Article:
Whether Antonio Conte actually thinks Batshuayi has a long-term Chelsea future or not, finding form in the Bundesliga is never going to make loaning him out a bad decision. Batshuayi will either return to Stamford Bridge (very possibly under a new manager's clean slate) as an improved player -- or be a highly valuable asset in the summer transfer market.
Bad month for ... The forensic but futile overanalysis of what cannot be undone
Football loves to talk. "Talking points" are the white blood cells of football coverage -- before, during and after the actual football on the pitch -- whose job it is to justify another few billion being spent on the exclusive rights to televise it.
Take, for example, the early February barnstormer at Anfield between Liverpool and Tottenham. An early lead for the hosts, a goal of the month contender to equalise, a missed penalty to win it, another goal of the month contender to restore Liverpool's lead, Harry Kane keeping his nerve from the spot at the second time of asking: it all added up to a wholesome, fascinating game of football.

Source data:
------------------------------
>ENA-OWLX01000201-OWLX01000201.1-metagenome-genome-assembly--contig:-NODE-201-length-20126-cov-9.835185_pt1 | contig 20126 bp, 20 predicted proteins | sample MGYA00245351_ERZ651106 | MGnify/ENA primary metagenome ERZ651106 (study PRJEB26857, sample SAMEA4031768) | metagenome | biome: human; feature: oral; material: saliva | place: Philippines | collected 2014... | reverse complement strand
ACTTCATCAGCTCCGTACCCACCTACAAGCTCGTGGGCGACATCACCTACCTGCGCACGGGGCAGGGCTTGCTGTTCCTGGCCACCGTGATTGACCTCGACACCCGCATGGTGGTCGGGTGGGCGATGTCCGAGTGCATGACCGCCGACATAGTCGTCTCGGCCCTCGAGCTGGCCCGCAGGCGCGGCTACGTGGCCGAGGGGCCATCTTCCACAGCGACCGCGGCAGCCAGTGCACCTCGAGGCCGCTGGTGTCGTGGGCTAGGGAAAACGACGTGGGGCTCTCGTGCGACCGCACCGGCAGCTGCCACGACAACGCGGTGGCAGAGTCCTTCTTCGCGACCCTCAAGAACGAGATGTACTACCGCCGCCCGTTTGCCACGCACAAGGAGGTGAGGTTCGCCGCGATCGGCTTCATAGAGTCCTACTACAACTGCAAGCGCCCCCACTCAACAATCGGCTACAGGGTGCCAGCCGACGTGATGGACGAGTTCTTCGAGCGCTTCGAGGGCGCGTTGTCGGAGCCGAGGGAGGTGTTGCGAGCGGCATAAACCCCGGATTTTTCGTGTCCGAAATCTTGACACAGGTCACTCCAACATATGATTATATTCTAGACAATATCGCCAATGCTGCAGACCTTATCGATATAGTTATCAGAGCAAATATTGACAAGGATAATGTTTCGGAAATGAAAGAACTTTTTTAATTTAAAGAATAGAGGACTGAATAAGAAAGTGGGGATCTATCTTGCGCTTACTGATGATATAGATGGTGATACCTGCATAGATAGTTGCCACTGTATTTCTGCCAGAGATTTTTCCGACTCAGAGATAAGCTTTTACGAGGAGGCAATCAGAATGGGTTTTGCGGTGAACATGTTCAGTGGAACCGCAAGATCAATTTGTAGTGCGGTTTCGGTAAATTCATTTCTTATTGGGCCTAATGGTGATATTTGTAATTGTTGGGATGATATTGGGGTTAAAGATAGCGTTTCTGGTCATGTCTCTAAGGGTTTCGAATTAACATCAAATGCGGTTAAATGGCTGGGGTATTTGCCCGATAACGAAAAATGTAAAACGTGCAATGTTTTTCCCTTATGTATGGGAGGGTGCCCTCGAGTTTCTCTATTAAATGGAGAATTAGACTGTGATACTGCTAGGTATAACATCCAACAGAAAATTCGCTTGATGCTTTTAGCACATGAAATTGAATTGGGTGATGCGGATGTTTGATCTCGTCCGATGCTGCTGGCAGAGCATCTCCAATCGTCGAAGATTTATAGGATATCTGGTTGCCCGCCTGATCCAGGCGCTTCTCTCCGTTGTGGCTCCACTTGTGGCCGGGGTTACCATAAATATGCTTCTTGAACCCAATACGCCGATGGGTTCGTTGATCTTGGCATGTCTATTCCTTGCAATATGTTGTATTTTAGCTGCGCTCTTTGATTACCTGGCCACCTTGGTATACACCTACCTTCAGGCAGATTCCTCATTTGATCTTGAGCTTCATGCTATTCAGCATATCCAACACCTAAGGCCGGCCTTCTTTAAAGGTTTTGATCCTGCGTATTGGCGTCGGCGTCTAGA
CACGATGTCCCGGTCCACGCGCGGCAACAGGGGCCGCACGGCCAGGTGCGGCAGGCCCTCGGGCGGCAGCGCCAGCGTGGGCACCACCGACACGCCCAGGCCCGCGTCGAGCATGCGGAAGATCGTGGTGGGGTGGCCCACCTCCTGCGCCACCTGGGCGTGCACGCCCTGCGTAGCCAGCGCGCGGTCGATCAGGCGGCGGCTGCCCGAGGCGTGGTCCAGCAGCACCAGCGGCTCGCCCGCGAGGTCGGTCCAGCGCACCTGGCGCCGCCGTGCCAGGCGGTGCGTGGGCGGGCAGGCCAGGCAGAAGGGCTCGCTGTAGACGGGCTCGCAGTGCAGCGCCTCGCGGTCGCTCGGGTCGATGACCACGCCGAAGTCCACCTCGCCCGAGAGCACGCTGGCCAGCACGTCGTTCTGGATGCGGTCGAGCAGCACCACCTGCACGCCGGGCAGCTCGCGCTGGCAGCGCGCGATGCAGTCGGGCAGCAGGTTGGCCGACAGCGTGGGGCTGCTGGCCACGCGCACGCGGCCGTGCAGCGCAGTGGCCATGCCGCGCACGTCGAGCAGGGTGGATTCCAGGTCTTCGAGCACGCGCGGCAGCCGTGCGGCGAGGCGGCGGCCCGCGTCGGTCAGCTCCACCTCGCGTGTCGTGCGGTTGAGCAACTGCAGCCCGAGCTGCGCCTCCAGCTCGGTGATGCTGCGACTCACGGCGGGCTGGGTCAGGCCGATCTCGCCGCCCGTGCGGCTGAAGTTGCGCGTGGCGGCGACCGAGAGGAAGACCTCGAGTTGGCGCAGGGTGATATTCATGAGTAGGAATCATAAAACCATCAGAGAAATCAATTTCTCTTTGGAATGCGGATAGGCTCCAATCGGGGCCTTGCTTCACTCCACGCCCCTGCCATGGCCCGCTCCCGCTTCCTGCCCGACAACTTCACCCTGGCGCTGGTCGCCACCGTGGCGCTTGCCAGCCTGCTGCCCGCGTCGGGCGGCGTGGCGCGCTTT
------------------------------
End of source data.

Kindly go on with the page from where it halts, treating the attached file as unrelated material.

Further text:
The big talking point? Whether Erik Lamela's toes were offside in the moments before he was fouled for the climactic, 93rd-minute penalty that earned Spurs their point.
Across various broadcasters, every camera angle conceivable was employed in the futile hunt for "The Absolute Truth," after which virtual reality was then fired up, all while deliberately ignoring that none of the match officials, with their useless human eyes, could have been expected to see it. What did we learn? Absolutely nothing.
What March needs to deliver
Some sort of clarity about who exactly are the Premier League-quality teams occupying places 7-20 in the table. While the "Big Six" (or the Big Five Plus Arsenal, to give them their full legal name) squabble among themselves for four crucial places, the rest are just bouncing around in a mediocre limbo.
Take Burnley, for example, who haven't won since before Christmas and yet are still seventh. What does seventh even mean these days? Hopefully we'll understand the Premier League's soft belly in a month's time, but don't count on it.